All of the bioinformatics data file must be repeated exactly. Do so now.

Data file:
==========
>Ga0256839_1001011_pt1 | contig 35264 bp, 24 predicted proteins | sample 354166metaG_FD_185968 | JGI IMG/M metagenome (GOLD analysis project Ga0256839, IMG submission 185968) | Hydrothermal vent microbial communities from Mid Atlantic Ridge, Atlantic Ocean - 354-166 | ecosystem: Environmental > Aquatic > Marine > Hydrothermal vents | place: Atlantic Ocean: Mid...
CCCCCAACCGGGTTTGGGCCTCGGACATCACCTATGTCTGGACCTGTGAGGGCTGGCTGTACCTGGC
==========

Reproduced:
>Ga0256839_1001011_pt1 | contig 35264 bp, 24 predicted proteins | sample 354166metaG_FD_185968 | JGI IMG/M metagenome (GOLD analysis project Ga0256839, IMG submission 185968) | Hydrothermal vent microbial communities from Mid Atlantic Ridge, Atlantic Ocean - 354-166 | ecosystem: Environmental > Aquatic > Marine > Hydrothermal vents | place: Atlantic Ocean: Mid...
CCCCCAACCGGGTTTGGGCCTCGGACATCACCTATGTCTGGACCTGTGAGGGCTGGCTGTACCTGGC